Having said that, there is much more to do to tackle poverty and inequality. Those things don’t matter to the Tories and Labour failed miserably in the 13 years they were in power. They do matter to Liberal Democrats and we have a lot to show from our first term in government. The job is far from complete, though. That should motivate us to get out there and fight the campaign of our lives. The careful work of Paddy and the Wheelhouse which, to my particular satisfaction has had a lot of influence from ALDC, has built the best campaign machine we could have to take us into the fight of our lives.

* Caron Lindsay is Editor of Liberal Democrat Voice and blogs at Caron's Musings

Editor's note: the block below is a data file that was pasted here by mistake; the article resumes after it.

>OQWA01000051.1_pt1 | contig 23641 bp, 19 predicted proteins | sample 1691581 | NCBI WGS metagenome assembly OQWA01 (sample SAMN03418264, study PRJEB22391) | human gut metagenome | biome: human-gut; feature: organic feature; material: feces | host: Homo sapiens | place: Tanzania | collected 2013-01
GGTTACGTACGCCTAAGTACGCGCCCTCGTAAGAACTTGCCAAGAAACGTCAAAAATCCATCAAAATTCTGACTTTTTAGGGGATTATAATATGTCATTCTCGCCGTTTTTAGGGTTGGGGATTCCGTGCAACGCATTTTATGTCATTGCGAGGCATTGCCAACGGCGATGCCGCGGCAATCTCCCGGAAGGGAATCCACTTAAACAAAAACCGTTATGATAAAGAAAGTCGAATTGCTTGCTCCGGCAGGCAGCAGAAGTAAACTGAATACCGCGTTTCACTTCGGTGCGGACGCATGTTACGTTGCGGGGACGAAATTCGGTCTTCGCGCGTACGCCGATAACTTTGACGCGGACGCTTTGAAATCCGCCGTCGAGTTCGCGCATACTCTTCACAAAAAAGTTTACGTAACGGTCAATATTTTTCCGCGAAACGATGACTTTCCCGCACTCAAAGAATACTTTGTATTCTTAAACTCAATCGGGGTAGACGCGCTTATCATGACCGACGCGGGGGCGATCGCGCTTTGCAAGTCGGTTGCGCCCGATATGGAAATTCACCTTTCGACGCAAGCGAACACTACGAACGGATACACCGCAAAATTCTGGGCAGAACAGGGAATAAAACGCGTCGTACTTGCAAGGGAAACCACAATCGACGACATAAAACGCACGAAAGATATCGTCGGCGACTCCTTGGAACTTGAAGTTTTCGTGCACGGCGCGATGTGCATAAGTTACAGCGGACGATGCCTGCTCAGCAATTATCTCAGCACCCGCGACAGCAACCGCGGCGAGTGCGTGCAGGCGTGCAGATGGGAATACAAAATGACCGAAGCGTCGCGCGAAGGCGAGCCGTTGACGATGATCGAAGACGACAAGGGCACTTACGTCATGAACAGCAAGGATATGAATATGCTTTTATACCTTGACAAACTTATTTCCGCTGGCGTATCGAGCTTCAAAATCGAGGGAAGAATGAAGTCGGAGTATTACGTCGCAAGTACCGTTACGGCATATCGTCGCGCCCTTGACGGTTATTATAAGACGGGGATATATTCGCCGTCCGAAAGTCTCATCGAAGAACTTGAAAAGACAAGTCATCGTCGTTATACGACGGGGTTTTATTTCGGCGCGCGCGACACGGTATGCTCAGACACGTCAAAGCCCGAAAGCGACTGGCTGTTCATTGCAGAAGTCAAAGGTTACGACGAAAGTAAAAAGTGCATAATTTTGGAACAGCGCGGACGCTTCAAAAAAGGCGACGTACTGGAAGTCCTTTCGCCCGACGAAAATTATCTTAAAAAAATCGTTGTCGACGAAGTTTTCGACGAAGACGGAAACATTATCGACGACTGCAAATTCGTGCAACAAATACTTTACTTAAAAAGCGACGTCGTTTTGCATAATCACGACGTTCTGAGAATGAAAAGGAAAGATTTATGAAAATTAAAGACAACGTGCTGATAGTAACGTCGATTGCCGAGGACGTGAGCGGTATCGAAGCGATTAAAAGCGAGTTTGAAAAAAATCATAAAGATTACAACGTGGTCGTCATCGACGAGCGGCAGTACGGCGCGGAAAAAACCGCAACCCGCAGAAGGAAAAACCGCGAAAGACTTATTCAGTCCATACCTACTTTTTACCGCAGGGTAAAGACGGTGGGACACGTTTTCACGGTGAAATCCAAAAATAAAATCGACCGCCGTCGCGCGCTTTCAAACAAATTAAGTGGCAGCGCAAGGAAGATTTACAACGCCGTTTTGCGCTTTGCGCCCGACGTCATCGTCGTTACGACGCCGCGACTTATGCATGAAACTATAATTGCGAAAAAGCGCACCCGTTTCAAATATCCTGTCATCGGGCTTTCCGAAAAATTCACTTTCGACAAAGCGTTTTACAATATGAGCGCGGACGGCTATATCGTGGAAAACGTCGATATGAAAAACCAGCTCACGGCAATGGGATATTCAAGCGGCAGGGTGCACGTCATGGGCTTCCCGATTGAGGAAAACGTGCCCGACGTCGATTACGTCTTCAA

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8 Comments

  • If the 50 seat targeting story is right, bit surprised but pleased to hear Lib Dems leafleting parliamentary wise in Devon West.

  • Boards already going up in OXWAB

  • Interesting… certain papers being within 180 degrees of LibDem reality sounds familiar… so… When they predict that we will loose seats it means the opposite? … that would be good for the UK…

  • Tony Dawson 24th Mar '15 - 5:49pm

    Interestingly, the central Tory Party is pretty much abandoning certain seats. I could name one that has hardly seen any Tory literature in the past three months. Let’s face it, the Tories’ priority in England will be to try to hold on to as many of the seats they have, knowing that they will lose at least some to the Labour Party and perhaps the odd one or two to the Lib Dems and/or UKIP.